Spend your way to a waiver: If you have the Delta SkyMiles® Gold American Express Card, the Delta SkyMiles® Platinum American Express Card, or the Delta SkyMiles® Reserve American Express Card and spend $25,000 or more on purchases in a calendar year, the Medallion Qualification Dollars (MQDs) spending requirements are waived for Silver, Gold, and Platinum Medallion status (it takes $250,000 to do so for Diamond Medallion). It’s worth noting that the Platinum and Reserve versions’ welcome offers also typically include the ability to earn MQMs in addition to award miles (those that you can redeem toward travel).
More spending, more MQMs: Recently, though, Delta and American Express launched a spending promotion specifically for 2021 to provide a 25 percent bigger MQM boost than usual.
- Delta Platinum Amex: Earn 12,500 MQMs (instead of the usual 10,000) after spending $25,000 on purchases in the calendar year, up to a total of $50,000 and 25,000 MQMs.
- Delta Reserve: Instead of 15,000 MQMs per $30,000 spent on this card, you can rake in 18,750 MQMs per $30,000 this year—up to $120,000 in spending and 75,000 MQMs. That’s a lot of wear and tear on your credit card, but if you do get there, you could reach Platinum Medallion status without even flying.
United—Pay your way to Premier Qualifying Points
In addition to earning Premier Qualifying Points and Premier Qualifying Flights, United MileagePlus members must spend a fair amount on airfare each year to retain their status. However, those with a cobranded credit card can get ahead through everyday spending.
In normal times, you can earn PQPs only toward Premier Silver, Gold, and Platinum status, but not top-level Premier 1K. This year, though, 1K is also on the list of possibilities. We will see if the airline continues to allow it after 2021.
- United℠ Explorer Card: When you spend $12,000 on purchases in a calendar year, you can earn 500 PQPs toward status, up to $24,000 spending and 1,000 PQPs. That’s about a third of the way toward first-level Premier Silver in a typical year.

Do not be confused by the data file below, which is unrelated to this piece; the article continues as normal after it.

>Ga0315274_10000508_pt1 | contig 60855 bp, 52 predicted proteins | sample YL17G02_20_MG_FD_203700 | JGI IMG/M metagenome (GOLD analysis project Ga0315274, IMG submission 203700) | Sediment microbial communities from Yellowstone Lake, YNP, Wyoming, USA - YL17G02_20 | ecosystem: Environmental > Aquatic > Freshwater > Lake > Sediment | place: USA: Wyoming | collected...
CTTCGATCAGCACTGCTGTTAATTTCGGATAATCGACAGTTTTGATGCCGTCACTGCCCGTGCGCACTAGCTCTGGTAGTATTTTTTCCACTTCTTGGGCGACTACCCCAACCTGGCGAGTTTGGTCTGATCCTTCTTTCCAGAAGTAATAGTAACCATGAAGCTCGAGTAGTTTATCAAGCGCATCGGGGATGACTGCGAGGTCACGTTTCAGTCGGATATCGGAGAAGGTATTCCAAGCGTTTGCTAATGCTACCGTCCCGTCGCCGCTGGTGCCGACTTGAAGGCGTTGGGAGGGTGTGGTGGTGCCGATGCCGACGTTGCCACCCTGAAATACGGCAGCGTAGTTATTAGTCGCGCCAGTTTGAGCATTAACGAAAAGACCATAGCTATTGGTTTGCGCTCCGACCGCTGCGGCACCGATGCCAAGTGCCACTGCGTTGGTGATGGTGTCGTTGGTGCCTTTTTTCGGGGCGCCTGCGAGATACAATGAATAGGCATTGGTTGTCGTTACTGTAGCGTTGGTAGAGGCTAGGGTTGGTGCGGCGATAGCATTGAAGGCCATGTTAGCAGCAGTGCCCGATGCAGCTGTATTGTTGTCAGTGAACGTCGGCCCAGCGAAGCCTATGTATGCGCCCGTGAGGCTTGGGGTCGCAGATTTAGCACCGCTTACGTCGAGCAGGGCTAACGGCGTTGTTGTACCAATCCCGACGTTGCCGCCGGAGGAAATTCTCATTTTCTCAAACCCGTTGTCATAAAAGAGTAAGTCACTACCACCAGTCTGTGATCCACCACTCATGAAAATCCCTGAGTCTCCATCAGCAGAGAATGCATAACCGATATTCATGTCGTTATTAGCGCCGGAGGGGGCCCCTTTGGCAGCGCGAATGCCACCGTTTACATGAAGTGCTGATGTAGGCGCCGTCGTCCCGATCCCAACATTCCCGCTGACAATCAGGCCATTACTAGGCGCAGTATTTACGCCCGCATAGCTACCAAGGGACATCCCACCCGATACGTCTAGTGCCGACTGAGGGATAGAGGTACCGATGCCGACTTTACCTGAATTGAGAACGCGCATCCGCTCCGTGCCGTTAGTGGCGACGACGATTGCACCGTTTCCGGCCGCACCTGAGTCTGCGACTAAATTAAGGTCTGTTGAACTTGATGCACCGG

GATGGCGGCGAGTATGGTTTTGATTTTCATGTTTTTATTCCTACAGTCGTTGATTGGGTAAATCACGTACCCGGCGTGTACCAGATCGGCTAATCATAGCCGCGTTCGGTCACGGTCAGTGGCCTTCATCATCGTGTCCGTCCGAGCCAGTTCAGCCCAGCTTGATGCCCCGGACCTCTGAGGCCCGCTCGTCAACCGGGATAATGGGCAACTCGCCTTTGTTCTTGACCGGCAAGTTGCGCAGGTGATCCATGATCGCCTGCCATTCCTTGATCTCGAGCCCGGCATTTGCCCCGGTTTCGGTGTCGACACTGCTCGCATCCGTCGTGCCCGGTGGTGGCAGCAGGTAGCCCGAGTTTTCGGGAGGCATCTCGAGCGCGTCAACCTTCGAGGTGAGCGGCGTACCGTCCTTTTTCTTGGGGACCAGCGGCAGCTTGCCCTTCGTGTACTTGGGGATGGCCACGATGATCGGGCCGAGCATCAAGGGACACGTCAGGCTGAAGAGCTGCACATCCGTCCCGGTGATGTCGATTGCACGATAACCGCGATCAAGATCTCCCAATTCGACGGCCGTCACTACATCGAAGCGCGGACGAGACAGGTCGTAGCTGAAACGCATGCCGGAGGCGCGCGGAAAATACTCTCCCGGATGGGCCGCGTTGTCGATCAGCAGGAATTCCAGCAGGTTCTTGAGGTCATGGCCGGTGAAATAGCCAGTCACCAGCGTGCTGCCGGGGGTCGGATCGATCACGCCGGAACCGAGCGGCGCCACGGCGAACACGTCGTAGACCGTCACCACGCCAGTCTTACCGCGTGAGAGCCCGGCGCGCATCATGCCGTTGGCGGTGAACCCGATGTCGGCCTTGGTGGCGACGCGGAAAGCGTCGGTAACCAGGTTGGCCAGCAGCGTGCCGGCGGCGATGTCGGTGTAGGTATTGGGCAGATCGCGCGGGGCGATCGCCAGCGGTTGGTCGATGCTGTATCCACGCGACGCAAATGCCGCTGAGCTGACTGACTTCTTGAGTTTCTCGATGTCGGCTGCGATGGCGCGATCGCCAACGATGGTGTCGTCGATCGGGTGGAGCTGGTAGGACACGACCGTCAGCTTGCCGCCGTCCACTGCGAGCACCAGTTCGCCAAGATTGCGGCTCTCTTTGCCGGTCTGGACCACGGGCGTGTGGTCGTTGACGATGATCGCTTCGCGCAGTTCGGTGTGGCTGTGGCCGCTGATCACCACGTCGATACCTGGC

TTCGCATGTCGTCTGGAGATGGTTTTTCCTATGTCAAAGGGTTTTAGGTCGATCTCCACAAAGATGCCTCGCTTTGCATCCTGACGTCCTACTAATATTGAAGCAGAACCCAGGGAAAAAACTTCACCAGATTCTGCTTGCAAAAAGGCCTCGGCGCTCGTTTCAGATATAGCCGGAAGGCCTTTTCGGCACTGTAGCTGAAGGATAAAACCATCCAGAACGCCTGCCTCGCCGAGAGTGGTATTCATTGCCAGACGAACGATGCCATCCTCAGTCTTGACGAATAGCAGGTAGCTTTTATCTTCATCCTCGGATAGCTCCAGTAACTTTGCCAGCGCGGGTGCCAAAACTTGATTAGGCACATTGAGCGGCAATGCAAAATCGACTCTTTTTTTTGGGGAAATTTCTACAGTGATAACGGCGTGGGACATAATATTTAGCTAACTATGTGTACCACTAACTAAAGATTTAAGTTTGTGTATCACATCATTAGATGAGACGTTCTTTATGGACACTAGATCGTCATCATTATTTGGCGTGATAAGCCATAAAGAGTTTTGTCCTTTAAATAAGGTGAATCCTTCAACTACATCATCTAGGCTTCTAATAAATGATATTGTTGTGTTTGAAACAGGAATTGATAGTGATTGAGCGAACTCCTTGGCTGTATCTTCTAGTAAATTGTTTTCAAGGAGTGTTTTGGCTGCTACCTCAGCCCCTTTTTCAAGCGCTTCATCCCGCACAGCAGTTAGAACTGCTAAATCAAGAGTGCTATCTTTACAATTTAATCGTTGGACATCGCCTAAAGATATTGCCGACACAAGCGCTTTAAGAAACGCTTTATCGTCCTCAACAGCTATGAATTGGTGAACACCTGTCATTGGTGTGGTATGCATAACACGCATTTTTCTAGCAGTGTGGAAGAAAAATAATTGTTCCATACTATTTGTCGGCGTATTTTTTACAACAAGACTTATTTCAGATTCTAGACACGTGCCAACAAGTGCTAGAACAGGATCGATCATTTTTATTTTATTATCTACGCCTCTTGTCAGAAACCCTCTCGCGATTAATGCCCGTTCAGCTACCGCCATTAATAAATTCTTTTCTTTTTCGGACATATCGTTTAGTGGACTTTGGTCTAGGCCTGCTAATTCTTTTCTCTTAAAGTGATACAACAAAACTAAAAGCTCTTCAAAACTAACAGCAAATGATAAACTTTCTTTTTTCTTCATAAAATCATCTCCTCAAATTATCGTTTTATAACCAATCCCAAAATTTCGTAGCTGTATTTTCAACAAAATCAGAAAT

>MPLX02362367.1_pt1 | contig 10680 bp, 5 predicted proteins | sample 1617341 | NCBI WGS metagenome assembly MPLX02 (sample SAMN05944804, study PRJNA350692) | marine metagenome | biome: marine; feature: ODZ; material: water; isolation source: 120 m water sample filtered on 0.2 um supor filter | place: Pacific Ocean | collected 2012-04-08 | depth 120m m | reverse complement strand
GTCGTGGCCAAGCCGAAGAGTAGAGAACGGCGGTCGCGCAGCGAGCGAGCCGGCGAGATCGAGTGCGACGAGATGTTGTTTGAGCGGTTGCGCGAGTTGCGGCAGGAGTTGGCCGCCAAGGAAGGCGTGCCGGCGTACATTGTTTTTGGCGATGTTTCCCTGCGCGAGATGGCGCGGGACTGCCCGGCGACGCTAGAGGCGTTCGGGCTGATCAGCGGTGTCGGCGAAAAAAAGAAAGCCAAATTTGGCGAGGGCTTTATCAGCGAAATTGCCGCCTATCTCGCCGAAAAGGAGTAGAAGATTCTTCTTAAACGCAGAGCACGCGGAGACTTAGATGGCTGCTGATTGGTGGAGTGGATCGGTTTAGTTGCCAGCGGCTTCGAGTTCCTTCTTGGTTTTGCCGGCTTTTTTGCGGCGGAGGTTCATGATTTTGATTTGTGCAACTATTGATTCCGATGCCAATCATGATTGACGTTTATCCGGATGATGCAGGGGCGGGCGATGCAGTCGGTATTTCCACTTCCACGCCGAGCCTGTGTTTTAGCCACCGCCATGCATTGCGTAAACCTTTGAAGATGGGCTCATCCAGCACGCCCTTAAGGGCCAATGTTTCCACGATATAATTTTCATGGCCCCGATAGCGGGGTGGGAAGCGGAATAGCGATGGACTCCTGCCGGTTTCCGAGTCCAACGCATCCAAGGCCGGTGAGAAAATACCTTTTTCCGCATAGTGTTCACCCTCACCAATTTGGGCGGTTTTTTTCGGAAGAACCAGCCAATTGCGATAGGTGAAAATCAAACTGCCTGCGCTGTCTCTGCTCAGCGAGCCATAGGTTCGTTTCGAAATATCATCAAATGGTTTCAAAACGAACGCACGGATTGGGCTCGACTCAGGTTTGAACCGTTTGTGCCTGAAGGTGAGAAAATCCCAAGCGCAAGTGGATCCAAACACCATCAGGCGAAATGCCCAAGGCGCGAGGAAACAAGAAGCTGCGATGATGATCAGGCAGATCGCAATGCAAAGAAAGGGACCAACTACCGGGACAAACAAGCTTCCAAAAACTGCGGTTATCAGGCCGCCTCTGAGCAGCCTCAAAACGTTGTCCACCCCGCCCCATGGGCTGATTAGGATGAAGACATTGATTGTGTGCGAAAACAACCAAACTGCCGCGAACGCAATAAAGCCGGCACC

- United Club Infinite℠ Card: This higher-end card offers an identical spending-based PQP perk to the Explorer.
American Airlines—First-time spending waivers
This year for the first time, American Airlines is getting in on the credit card spending waiver game. If you make $30,000 or more in purchases this calendar year with the Citi®/AAdvantage® Executive World Elite Mastercard®, or others like the Citi®/AAdvantage® Platinum Select® World Elite Mastercard® and the AAdvantage® Aviator® Red World Elite Mastercard®, you will also find your spending requirements for AAdvantage elite status waived—for Gold, Platinum, and Platinum Pro, but not Executive Platinum. This is instead of having to lay out $2,000–$7,000 on airfare, depending on your tier.
Among its other many perks, like Admirals Club lounge membership and a Global Entry or TSA PreCheck application fee statement credit once every five years, the Citi/AAdvantage Executive card also allows members to earn 10,000 elite-qualifying miles after spending $40,000 on purchases within a calendar year.
Southwest—Take home the TQPs
Southwest credit cards that normally cap the number of Tier Qualifying Points you can earn through spending have removed those ceilings this year.
While none of these lower requirements, automatic boosts, or spending bonuses will get you to elite status on their own, by leveraging some or all of them, you could qualify more easily than practically ever before. That is, if earning elite status is on your list of priorities this year.
If it is, though, be sure to go over any 2021-specific promotions your airline of choice might be offering and see whether your prospective travel plans can help you take advantage of them. These special circumstances might also make it the right time to switch your loyalty to a new airline since you can achieve status with much less effort than it typically takes, and then enjoy the attendant benefits throughout 2021 and 2022.
While the offers mentioned above are accurate at the time of publication, they are subject to change at any time, and may have changed or may no longer be available.